The expanse of domestic bird markets in Indonesia – the case of Makassar in Sulawesi

Bird trade study in Sulawesi shows extent of Indonesia’s domestic bird markets and highlights the need for strengthened law enforcement 

Text by Boyd Leupen, Monitor Conservation Research Society

A recent study published by members of the Monitor Songbird Lab has found large numbers of illegally traded birds during market surveys on the island of Sulawesi, Indonesia. The Monitor Songbird Lab is a collaborative effort between conservation researchers, including members of Monitor Conservation Research Society and the EAZA Silent Forest Group.

The present study, which consisted of a survey of Makassar’s main bird markets in June 2019, represents yet another step in the mapping out of Indonesia’s extensive and complex bird trade. Although large-scale surveys have been conducted in Indonesia in the past, most importantly on Java, many the country’s lesser-frequented islands remain understudied. The data presented in the study is intended to support enforcement efforts in Indonesia, to aid in strengthening policies in place to prevent declines in wild bird populations and to catalyze further conservation actions.

Grosbeak Starling (Scissirostrum dubium) a Sulawesi island endemic of concern. The present study recorded 622 individuals for sale in a single day. Image: Simon Bruslund/Silent Forest

In a single day a total of 6,352 birds belonging to 63 different species were recorded in the bird markets of Makassar, nearly all of which were native to Indonesia. More than half of these birds do not naturally occur on Sulawesi, exemplifying the country’s large intra-national bird trade. The introduction of non-native species, particularly on islands, can have devastating consequences for local bird populations when escaped cage birds spread disease or become invasive competitors.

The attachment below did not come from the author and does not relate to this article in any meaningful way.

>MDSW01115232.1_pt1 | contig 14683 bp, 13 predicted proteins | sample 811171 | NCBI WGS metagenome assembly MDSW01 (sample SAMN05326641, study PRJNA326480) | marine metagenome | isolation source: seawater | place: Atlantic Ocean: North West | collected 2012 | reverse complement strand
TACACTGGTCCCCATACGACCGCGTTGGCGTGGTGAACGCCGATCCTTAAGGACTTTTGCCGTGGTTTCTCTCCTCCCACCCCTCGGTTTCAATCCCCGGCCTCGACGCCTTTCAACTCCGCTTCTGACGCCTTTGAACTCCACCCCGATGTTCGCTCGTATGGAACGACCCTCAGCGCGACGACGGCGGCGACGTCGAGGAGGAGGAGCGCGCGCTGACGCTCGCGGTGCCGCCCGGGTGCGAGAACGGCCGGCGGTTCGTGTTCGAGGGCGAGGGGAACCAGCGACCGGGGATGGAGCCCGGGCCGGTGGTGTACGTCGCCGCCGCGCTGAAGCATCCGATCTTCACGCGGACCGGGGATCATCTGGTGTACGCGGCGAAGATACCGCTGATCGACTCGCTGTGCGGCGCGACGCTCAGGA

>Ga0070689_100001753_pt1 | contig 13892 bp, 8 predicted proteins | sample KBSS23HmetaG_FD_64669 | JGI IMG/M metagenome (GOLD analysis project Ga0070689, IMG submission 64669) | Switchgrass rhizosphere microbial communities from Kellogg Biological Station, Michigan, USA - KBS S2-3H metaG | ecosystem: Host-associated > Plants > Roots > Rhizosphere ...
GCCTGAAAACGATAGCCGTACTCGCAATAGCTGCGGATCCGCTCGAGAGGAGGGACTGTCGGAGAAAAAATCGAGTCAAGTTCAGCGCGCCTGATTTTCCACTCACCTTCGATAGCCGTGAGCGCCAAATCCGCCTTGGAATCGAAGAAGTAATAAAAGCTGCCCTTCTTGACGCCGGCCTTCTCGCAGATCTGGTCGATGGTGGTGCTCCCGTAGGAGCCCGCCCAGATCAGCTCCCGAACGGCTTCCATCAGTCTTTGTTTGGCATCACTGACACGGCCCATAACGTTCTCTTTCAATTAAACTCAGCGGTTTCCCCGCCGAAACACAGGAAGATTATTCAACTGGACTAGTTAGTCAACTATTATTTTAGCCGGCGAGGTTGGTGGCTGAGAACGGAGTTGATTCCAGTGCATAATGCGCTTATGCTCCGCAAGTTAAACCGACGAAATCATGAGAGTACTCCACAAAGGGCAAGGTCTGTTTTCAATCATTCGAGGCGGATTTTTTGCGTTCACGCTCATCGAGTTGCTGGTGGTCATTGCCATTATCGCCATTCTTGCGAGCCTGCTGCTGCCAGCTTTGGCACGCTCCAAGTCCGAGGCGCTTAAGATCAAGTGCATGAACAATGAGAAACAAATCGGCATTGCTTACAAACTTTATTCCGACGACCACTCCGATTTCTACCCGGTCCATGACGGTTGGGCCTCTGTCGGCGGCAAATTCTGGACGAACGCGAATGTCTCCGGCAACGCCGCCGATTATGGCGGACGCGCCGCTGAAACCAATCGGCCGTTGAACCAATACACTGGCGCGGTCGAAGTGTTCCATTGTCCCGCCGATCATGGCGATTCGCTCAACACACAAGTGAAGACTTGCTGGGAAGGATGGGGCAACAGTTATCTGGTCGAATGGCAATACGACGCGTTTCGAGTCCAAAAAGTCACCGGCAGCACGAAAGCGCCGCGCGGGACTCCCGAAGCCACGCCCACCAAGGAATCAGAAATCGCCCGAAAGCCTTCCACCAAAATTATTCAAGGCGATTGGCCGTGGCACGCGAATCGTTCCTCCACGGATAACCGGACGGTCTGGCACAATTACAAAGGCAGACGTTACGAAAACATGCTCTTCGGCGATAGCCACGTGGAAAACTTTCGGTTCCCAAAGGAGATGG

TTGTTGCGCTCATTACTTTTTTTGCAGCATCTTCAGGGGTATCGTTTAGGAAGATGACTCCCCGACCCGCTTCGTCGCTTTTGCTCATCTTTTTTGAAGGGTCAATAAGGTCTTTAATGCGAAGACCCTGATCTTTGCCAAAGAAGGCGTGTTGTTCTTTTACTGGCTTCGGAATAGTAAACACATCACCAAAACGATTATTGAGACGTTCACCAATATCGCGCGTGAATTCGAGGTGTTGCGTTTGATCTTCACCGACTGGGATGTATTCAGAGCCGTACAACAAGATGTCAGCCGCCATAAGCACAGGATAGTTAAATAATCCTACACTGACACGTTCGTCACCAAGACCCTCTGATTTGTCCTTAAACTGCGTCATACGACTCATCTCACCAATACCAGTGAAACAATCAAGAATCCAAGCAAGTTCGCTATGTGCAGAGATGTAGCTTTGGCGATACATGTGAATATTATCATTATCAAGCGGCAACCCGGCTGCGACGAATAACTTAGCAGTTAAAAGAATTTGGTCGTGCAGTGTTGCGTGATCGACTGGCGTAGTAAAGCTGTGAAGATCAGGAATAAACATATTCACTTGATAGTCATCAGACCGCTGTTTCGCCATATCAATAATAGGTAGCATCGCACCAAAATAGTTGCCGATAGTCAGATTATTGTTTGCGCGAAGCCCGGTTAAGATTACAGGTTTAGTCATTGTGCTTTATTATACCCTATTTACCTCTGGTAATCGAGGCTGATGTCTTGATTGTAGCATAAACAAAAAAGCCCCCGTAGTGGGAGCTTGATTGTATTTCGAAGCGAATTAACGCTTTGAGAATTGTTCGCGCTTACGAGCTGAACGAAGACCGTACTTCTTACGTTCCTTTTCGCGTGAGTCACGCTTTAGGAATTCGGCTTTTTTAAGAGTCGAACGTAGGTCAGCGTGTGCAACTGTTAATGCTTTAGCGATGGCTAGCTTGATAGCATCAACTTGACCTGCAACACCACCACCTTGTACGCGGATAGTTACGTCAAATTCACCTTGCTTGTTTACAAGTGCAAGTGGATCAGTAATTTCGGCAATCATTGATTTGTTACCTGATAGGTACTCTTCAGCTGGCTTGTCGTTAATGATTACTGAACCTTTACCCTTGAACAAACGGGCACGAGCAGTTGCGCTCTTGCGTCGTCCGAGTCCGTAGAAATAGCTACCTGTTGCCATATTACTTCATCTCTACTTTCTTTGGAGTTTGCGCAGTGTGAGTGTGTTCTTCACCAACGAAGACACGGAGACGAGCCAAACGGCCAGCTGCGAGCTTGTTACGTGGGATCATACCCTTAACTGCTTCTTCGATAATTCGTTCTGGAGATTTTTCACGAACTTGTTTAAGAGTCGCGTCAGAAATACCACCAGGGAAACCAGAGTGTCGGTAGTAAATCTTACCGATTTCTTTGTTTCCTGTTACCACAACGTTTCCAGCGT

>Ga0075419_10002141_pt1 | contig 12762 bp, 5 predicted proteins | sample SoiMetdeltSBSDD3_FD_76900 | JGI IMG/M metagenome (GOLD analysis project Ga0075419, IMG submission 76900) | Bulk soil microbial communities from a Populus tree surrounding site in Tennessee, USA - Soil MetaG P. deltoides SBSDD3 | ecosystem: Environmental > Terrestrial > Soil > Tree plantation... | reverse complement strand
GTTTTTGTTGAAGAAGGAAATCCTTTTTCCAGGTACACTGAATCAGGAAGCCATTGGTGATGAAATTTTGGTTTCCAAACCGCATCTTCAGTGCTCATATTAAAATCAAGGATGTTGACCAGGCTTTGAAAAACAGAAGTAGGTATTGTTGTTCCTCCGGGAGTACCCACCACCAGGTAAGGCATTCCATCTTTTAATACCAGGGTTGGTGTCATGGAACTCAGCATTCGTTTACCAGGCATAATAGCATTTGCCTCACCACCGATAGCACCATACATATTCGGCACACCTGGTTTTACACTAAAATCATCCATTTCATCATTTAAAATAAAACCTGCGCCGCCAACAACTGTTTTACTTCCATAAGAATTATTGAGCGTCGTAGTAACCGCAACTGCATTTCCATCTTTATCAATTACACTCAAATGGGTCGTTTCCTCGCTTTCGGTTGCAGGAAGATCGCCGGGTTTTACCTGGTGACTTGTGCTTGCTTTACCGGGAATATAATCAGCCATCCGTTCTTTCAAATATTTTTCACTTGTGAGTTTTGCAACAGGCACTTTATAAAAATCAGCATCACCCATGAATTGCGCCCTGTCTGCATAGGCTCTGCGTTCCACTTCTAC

Most numerous species in the market was the Orange-spotted Bulbul (Pycnonotus bimaculatus) from western Indonesia. Image: Simon Bruslund/Silent Forest

The recorded birds included a total of 15 protected species, accounting for 1,004 individuals, for which commercial trade is prohibited in Indonesia. Numerous other species observed had been harvested outside of national harvest and quota laws, making the sale of these birds illegal as well. The fact that these illegally-sourced birds were openly available in Makassar’s markets clearly highlights the need for strengthened enforcement in Indonesia. The authors of the study recommend regular inspections of the markets by local authorities and enforcement of existing laws as and when illegal trade is encountered.

Find the full study here: (